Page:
So if you build up the value in what is true about their argument, they can abandon the things that are not true. Think about it, even if you’re arguing with another party about anything, a court case, divorce case, negotiation of a contract, or just debating a friend, there are some parts of their argument that you agree with that you know to be true. It doesn’t matter what it is, there are some parts you know to be true. Now, it might be hard for you to see those because of the other person’s magnifying the things that aren’t true. It could also be hard for you to see those because you don’t want to believe anything they say you want to just be completely against everything they say just on principle. But by looking at the things of their argument that are true and building those up and by agreeing with them and making them even bigger than they are.
In the steel man technique, the other person sees that their thoughts are taken seriously and you’re not brushing them aside and you’re not disputing them. If you argue against something that is obviously true, they’re not going to take you seriously either. If you show that you understand their arguments good and bad and improve them, you might even suggest this thing that you’re saying is true. You might say it in another way cause it’s even more true than you think. Don’t sell yourself short, build this up. You need to constantly test your own assumptions because you might be presuming that everything about your opponent is incorrect. And by doing that, you’re going to create your own twisted arguments against them and if you listen to what they’re saying, pick out the things that are true or at least you agree with build those up all the other impossible things will go away and you might find the solution materializes by itself.
So all you know about an argument is your own side of the case. All you know is your own belief and your own perspective. You’ll know less about that than you could, if you know the other person’s side of your case like what they’re arguing against, you can see it now from a different point of view. It’s like the old forest through the trees. If you can see your argument and your perspective from outside of yourself, you can see more of the actual shape of it and you might find there are some parts about it you don’t even want to cling to anymore. And the combination of you dismissing some of your own arguments even if it’s 10 or 15% a small percentage that you’re realizing yeah this is ridiculous and adopting 10 or 15% of the other side, you might be able to keep 80% of what you believe in. And have the other person go along with it because now you’re in lockstep you’re going in the same direction as them. And if they see you taking control of helping to move your argument forward they’re going to be less suspicious of you and more likely to throw in with you on the overall solution.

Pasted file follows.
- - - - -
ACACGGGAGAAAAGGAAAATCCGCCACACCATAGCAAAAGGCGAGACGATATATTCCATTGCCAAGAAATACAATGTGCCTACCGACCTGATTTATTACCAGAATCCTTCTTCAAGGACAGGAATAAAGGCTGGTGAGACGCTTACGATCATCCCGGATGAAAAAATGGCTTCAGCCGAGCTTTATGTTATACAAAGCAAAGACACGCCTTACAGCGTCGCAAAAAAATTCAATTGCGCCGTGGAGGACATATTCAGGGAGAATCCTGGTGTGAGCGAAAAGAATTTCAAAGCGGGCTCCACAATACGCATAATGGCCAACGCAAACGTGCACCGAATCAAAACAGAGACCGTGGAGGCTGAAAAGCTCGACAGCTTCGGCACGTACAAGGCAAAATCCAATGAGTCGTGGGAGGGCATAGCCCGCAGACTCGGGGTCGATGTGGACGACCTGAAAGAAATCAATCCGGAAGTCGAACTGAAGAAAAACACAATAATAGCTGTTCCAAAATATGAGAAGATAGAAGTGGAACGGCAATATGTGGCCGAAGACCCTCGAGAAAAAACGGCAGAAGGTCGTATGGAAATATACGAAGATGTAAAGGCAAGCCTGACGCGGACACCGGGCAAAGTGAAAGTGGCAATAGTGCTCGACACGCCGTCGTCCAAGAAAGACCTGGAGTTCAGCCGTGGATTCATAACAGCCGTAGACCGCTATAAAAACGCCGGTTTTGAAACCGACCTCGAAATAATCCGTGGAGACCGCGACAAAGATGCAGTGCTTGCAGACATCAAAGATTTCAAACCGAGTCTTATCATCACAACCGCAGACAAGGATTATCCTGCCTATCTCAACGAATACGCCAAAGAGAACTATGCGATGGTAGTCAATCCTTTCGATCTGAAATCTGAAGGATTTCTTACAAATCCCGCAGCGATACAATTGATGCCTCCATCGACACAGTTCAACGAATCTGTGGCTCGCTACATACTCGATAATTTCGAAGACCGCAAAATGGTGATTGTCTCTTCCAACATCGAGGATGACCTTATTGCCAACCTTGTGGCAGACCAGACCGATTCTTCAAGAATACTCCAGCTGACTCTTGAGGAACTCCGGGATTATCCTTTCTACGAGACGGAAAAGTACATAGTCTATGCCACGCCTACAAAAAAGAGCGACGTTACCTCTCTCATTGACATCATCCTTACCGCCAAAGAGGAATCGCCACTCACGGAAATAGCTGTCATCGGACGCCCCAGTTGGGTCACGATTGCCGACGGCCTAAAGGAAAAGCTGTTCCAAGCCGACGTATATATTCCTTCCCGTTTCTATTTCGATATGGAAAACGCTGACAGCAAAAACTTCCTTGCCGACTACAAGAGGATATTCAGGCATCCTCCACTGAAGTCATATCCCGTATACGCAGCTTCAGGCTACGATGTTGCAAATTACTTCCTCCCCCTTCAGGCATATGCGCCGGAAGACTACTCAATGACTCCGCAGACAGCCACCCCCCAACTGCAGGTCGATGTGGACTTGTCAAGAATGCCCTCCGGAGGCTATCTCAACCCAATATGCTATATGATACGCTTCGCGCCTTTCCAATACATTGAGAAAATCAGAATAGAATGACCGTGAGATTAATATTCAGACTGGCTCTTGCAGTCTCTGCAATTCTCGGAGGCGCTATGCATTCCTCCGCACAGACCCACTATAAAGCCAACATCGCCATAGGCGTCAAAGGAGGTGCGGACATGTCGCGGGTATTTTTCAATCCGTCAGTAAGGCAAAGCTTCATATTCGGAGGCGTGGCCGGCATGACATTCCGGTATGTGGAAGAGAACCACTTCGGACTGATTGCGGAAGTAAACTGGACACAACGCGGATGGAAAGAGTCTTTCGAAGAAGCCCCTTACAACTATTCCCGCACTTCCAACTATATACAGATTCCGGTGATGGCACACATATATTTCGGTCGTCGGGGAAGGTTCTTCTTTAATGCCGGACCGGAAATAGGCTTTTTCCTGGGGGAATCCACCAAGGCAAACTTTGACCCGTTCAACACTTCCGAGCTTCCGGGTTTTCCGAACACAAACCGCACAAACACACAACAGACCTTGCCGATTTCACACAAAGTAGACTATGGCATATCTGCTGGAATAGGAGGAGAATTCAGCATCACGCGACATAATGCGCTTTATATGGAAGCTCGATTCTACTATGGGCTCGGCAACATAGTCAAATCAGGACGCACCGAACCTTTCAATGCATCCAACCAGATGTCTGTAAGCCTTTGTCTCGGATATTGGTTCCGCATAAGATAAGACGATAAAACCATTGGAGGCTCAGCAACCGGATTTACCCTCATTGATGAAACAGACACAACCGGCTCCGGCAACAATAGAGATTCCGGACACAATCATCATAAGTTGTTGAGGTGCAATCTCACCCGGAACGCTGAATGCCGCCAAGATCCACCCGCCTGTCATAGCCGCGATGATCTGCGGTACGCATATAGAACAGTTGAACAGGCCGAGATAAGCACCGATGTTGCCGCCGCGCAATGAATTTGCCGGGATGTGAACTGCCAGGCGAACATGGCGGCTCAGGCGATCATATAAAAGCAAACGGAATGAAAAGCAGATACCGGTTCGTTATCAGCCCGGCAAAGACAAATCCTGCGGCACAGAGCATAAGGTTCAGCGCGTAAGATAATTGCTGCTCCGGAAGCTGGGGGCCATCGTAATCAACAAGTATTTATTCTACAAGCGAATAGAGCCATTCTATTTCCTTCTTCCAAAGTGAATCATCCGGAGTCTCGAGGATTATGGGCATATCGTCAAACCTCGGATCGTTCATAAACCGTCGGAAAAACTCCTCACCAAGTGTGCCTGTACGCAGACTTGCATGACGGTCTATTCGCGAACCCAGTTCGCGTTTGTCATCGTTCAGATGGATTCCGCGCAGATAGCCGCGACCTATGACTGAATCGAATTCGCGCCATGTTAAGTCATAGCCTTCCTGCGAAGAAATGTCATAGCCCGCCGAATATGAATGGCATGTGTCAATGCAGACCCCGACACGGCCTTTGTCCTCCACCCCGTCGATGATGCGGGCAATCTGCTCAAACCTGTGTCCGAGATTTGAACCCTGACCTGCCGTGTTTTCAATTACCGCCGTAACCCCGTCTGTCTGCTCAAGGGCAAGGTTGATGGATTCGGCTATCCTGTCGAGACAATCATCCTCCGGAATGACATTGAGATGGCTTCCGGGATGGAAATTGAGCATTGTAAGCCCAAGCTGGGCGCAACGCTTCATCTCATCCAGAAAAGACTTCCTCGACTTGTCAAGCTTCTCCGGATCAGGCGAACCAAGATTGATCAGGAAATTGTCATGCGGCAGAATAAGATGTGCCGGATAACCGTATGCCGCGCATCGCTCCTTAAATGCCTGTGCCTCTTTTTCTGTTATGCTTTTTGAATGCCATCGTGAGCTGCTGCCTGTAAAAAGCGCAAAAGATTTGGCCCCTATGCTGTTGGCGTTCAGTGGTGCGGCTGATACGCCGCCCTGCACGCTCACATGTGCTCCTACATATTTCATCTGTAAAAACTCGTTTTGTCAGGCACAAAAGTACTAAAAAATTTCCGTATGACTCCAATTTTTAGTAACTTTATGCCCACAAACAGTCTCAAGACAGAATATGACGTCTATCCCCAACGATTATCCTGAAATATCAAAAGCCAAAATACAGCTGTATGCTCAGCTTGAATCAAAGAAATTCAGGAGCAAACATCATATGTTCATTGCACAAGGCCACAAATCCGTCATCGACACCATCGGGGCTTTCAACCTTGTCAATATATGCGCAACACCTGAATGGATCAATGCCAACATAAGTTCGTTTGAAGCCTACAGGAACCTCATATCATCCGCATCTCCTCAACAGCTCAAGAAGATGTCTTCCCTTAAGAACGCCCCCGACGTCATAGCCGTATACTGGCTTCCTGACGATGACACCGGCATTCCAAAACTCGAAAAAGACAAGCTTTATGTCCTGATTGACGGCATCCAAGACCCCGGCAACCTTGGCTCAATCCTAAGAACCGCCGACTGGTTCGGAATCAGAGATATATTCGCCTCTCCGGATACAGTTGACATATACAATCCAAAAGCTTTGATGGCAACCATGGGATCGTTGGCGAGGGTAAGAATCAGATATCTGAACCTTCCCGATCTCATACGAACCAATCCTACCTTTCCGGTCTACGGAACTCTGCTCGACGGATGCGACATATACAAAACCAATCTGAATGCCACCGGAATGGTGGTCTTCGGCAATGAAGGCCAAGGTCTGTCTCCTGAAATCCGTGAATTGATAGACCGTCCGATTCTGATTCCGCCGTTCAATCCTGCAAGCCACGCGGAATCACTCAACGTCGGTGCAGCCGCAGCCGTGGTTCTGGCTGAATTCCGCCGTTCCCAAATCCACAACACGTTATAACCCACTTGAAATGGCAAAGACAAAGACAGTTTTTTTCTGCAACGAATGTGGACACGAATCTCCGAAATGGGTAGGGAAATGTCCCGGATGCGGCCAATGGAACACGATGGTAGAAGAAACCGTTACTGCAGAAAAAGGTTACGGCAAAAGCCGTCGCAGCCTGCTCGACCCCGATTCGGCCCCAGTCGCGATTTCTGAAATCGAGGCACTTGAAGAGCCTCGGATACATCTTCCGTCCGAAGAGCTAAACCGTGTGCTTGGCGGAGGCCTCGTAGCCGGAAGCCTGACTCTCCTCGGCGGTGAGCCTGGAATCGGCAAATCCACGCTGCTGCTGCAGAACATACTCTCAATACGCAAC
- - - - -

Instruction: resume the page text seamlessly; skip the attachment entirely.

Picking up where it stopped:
So the steel man technique can be extremely valuable and it’s tricky. It takes a lot of practice. You might want to try it out with more friendly conversations, you know friends relatives people close to you, and see how it works out before you do it where it’s a mission-critical opportunity. But with mediation, we use this all the time too, for both sides to help both sides build up what’s right about their own point of view. And we even asked the other side to say look this is something that would help you isn’t it? And it’s tough because people have their own sense of pride and principles that they don’t want to give in even on something that doesn’t mean anything. So it’s a tricky thing. A mediator can help dissolve some of these hangups, but if you have some built-in knowledge of this, it can serve you well in your own endeavors in life or in conflicts with others.